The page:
GHOST WRITER FOR HIRE: HELP WRITING YOUR BOOK
A ghostwriter for hire, I often find clients are concerned that their book doesn’t sound as if someone else wrote it. I explain that a skilled ghostwriter will capture their voice.
When I ghostwrite, I fuss over transition words (would that client say “then too” or “moreover”?), adjectives, sentence structure, first- versus second- or third-person, and the rhythms of a person’s spoken voice. I read samples of their past writing and talk to them about what they liked or didn’t like about their voice in those samples. I listen to them speak, and I read transcripts of interviews they have done.
I have no defensiveness when a client tweaks my writing. In fact, I encourage them to tell me, “I wouldn’t use that word” (oops, my bad!) or “I wouldn’t say it quite that way; there’s a nuance I have to explain to you.” I remember one client telling me years ago, “I am gentle with my readers because they have a great deal of embarrassment about their situations, so I never say ‘You should’ or start a sentence with ‘Don’t.’” That was helpful feedback that I kept in mind through the rest of the writing process.
Who is your audience? How would you like them to perceive you? Your voice in your book should reflect the relationship you want to create between you, the writer, and your reader. It is not simply about what you want to say. As a developmental editor, I’ve been known to point out places in an author’s book where I think his tone is a little off and needs to be altered. I know some people think that if you write books using your own voice, you can’t successfully switch over to writing in someone else’s voice. This simply isn’t true. It’s really a matter of setting aside your ego and tuning in to the other person’s energy, personality, and styles of speaking and writing.
One of the advantages of having me ghostwrite their books, my clients have discovered, is that when they are suddenly asked to write something short-form on a deadline, I can jump in easily to do it for them, not just because I know their ideas and material but because I know how they like to sound on the page or screen. For a busy professional running workshops and seminars, having a ghostwriter available can be an incredible asset even after the book is written. Jumping in to that role when you don’t know a person and his voice well is much harder, I am sure!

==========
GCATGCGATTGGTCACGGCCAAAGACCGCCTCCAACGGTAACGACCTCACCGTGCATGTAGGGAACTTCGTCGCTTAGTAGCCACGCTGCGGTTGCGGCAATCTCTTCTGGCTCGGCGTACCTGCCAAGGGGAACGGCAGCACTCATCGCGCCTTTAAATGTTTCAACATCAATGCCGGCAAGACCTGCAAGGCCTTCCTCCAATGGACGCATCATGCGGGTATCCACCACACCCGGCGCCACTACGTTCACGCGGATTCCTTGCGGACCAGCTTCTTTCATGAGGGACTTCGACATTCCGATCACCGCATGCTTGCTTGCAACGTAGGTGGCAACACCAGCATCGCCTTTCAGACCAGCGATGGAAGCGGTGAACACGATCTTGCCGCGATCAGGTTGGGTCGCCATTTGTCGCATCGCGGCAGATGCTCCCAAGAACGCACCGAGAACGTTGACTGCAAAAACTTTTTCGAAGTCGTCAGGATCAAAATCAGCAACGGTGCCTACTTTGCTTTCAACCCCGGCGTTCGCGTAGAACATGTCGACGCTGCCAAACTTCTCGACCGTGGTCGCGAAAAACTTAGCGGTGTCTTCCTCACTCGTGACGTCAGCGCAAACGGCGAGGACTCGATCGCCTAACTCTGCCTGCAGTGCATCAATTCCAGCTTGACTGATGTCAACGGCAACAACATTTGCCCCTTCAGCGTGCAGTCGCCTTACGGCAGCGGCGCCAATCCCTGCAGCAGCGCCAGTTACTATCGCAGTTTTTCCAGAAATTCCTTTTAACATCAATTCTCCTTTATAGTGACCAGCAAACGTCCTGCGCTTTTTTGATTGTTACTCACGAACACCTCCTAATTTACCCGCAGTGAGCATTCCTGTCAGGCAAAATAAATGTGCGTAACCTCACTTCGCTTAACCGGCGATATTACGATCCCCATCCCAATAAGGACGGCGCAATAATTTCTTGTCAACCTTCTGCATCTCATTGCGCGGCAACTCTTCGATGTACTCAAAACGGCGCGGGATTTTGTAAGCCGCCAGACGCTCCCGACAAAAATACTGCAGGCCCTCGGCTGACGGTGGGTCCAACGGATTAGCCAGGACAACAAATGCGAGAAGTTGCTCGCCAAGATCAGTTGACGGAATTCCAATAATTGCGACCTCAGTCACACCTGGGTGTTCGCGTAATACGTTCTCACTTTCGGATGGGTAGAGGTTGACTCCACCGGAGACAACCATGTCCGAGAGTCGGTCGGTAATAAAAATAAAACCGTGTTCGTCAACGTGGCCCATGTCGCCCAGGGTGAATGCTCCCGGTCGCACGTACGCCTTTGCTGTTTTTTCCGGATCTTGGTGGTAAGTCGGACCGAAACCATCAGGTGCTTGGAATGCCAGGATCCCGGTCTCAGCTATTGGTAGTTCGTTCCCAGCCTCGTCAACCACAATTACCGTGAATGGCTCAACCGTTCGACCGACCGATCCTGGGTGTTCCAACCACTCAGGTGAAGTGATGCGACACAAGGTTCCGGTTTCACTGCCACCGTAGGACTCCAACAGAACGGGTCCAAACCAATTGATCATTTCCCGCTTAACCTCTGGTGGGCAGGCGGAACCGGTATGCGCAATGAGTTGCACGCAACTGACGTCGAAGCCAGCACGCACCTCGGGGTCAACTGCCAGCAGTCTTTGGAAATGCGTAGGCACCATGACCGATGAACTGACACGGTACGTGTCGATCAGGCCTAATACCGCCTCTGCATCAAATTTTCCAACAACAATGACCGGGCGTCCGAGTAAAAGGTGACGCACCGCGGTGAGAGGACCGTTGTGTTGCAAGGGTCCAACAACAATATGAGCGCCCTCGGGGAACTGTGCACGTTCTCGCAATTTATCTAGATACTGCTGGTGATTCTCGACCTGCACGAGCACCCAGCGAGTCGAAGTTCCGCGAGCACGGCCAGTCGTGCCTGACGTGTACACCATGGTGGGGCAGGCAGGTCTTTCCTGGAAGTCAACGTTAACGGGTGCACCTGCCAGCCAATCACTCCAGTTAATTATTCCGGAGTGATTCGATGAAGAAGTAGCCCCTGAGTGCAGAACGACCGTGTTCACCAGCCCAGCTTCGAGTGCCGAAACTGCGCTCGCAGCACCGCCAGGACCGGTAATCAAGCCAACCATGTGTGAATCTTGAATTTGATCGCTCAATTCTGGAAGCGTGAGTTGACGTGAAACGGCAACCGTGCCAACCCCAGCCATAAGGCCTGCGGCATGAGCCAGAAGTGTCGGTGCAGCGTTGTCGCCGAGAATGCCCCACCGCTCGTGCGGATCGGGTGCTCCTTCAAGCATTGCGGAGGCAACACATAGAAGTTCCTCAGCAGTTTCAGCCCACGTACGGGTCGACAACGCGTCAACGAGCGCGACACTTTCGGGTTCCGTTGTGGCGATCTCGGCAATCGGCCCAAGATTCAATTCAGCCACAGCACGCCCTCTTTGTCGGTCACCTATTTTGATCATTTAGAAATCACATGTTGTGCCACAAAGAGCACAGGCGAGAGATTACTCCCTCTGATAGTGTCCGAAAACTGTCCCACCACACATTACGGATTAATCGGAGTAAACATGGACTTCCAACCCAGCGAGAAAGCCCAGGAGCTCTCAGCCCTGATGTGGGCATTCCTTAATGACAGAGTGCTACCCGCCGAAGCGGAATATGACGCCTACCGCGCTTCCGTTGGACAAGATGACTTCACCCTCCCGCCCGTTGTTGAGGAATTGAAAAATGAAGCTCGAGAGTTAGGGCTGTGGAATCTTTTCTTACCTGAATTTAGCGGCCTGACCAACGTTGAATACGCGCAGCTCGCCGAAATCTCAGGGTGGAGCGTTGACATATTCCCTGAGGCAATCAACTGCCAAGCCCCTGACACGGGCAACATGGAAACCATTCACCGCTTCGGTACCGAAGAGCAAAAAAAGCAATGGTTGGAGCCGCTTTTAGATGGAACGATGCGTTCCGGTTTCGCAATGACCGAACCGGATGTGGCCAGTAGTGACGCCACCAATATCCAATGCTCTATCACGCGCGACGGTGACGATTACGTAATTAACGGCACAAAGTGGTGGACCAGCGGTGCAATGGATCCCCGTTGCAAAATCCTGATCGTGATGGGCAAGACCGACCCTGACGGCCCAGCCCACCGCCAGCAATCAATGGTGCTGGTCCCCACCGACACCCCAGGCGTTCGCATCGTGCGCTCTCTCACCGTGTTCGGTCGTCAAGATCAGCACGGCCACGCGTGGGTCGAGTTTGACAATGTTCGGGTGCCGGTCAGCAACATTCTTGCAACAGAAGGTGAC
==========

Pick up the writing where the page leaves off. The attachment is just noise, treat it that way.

P.S. One of my hats is ghostwriting, and I just made a little promotional video about this service. (For those of you thinking of creating videos of your own to promote your work, I made this using iMovie software, stock photographs, and royalty free music, for under $20: check out www.FootageFirm.com for music and video clips, and www.istockphoto.com and www.bigstockphoto.com for photographs. I began with a script, looked for photographs to illustrate my core ideas, and found appropriate music from my collection.).
P.P.S. If you’re interest in not only writing a book and getting it published but also in making it discoverable, you might want to check out my vision plan service for authors seeking a clear vision of how they will meet their goal of becoming a published author.
Nancy Peske is a ghostwriter, developmental editor, and book publishing consultant who has done editorial work on books including bestsellers and award-winners for over 30 years.
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